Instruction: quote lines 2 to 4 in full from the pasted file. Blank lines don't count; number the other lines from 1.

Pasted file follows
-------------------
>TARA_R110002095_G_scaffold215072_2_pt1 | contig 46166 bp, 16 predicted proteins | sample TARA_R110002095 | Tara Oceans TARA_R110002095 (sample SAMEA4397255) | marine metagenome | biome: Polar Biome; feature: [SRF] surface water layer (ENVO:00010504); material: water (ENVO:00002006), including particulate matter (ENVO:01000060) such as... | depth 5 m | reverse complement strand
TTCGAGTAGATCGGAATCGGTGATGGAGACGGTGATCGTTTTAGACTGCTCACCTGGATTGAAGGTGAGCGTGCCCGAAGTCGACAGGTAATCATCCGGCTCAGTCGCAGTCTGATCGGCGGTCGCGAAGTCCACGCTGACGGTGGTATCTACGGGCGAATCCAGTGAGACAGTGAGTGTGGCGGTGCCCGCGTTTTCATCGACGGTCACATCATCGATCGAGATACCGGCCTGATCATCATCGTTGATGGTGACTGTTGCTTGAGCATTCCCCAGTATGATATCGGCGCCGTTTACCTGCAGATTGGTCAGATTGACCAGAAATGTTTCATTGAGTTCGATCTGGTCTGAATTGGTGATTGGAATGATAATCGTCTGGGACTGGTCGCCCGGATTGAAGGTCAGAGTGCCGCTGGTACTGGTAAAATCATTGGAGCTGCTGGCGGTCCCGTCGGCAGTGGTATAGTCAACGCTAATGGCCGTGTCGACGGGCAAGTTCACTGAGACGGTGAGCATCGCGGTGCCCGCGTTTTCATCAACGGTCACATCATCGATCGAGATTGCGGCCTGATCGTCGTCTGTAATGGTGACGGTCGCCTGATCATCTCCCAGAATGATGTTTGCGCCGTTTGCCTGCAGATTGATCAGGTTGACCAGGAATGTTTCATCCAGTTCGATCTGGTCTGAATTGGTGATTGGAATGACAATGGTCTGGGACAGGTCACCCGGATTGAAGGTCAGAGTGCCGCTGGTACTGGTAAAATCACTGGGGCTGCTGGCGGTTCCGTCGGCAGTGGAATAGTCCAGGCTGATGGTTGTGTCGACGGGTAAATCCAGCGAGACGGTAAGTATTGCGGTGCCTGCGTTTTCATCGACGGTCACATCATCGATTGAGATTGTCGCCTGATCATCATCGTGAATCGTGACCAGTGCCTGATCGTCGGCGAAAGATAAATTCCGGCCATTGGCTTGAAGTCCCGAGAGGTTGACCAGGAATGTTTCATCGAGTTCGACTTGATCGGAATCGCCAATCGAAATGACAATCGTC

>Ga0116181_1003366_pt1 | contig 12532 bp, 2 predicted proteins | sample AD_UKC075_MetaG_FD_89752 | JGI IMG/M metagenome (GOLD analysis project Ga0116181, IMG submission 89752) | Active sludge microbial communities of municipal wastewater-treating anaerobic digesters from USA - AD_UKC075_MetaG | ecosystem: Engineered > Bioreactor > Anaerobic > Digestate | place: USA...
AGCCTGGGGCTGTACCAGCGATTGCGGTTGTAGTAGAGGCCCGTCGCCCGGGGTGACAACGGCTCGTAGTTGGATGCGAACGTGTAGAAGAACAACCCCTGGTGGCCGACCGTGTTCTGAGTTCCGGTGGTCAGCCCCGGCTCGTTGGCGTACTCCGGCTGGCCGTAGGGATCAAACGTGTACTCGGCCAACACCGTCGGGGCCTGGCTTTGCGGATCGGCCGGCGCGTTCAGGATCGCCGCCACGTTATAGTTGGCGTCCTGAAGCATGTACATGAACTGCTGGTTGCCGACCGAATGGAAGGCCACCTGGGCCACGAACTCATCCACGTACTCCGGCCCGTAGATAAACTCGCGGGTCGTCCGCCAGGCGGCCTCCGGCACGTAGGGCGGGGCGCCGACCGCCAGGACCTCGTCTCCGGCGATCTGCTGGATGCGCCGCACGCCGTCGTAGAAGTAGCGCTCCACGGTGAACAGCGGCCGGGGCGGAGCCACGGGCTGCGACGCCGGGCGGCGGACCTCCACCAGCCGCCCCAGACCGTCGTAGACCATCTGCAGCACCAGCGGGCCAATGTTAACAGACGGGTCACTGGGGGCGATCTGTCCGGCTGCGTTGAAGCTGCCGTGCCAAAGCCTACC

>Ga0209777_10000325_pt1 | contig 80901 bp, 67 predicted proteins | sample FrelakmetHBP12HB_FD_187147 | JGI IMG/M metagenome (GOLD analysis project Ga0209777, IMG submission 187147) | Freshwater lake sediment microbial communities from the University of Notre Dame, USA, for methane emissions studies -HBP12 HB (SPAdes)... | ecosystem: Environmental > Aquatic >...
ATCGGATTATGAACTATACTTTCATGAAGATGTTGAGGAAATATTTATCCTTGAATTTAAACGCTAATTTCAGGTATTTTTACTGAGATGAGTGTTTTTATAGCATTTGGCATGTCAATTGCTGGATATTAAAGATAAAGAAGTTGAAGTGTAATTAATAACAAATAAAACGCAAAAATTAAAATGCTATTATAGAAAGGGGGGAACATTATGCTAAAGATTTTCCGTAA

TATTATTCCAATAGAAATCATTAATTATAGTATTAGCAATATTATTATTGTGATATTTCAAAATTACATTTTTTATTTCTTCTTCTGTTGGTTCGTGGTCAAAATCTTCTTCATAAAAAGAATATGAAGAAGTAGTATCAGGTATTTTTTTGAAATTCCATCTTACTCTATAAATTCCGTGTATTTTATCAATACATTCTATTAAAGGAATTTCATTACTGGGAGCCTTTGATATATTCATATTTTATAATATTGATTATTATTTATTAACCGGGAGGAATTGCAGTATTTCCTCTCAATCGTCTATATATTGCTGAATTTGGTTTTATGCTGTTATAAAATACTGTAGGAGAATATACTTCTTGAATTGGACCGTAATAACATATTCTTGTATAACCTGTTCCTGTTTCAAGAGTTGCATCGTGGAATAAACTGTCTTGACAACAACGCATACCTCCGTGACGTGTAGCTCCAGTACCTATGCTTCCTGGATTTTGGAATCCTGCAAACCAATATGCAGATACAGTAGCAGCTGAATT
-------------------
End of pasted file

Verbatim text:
TTCGAGTAGATCGGAATCGGTGATGGAGACGGTGATCGTTTTAGACTGCTCACCTGGATTGAAGGTGAGCGTGCCCGAAGTCGACAGGTAATCATCCGGCTCAGTCGCAGTCTGATCGGCGGTCGCGAAGTCCACGCTGACGGTGGTATCTACGGGCGAATCCAGTGAGACAGTGAGTGTGGCGGTGCCCGCGTTTTCATCGACGGTCACATCATCGATCGAGATACCGGCCTGATCATCATCGTTGATGGTGACTGTTGCTTGAGCATTCCCCAGTATGATATCGGCGCCGTTTACCTGCAGATTGGTCAGATTGACCAGAAATGTTTCATTGAGTTCGATCTGGTCTGAATTGGTGATTGGAATGATAATCGTCTGGGACTGGTCGCCCGGATTGAAGGTCAGAGTGCCGCTGGTACTGGTAAAATCATTGGAGCTGCTGGCGGTCCCGTCGGCAGTGGTATAGTCAACGCTAATGGCCGTGTCGACGGGCAAGTTCACTGAGACGGTGAGCATCGCGGTGCCCGCGTTTTCATCAACGGTCACATCATCGATCGAGATTGCGGCCTGATCGTCGTCTGTAATGGTGACGGTCGCCTGATCATCTCCCAGAATGATGTTTGCGCCGTTTGCCTGCAGATTGATCAGGTTGACCAGGAATGTTTCATCCAGTTCGATCTGGTCTGAATTGGTGATTGGAATGACAATGGTCTGGGACAGGTCACCCGGATTGAAGGTCAGAGTGCCGCTGGTACTGGTAAAATCACTGGGGCTGCTGGCGGTTCCGTCGGCAGTGGAATAGTCCAGGCTGATGGTTGTGTCGACGGGTAAATCCAGCGAGACGGTAAGTATTGCGGTGCCTGCGTTTTCATCGACGGTCACATCATCGATTGAGATTGTCGCCTGATCATCATCGTGAATCGTGACCAGTGCCTGATCGTCGGCGAAAGATAAATTCCGGCCATTGGCTTGAAGTCCCGAGAGGTTGACCAGGAATGTTTCATCGAGTTCGACTTGATCGGAATCGCCAATCGAAATGACAATCGTC

>Ga0116181_1003366_pt1 | contig 12532 bp, 2 predicted proteins | sample AD_UKC075_MetaG_FD_89752 | JGI IMG/M metagenome (GOLD analysis project Ga0116181, IMG submission 89752) | Active sludge microbial communities of municipal wastewater-treating anaerobic digesters from USA - AD_UKC075_MetaG | ecosystem: Engineered > Bioreactor > Anaerobic > Digestate | place: USA...
AGCCTGGGGCTGTACCAGCGATTGCGGTTGTAGTAGAGGCCCGTCGCCCGGGGTGACAACGGCTCGTAGTTGGATGCGAACGTGTAGAAGAACAACCCCTGGTGGCCGACCGTGTTCTGAGTTCCGGTGGTCAGCCCCGGCTCGTTGGCGTACTCCGGCTGGCCGTAGGGATCAAACGTGTACTCGGCCAACACCGTCGGGGCCTGGCTTTGCGGATCGGCCGGCGCGTTCAGGATCGCCGCCACGTTATAGTTGGCGTCCTGAAGCATGTACATGAACTGCTGGTTGCCGACCGAATGGAAGGCCACCTGGGCCACGAACTCATCCACGTACTCCGGCCCGTAGATAAACTCGCGGGTCGTCCGCCAGGCGGCCTCCGGCACGTAGGGCGGGGCGCCGACCGCCAGGACCTCGTCTCCGGCGATCTGCTGGATGCGCCGCACGCCGTCGTAGAAGTAGCGCTCCACGGTGAACAGCGGCCGGGGCGGAGCCACGGGCTGCGACGCCGGGCGGCGGACCTCCACCAGCCGCCCCAGACCGTCGTAGACCATCTGCAGCACCAGCGGGCCAATGTTAACAGACGGGTCACTGGGGGCGATCTGTCCGGCTGCGTTGAAGCTGCCGTGCCAAAGCCTACC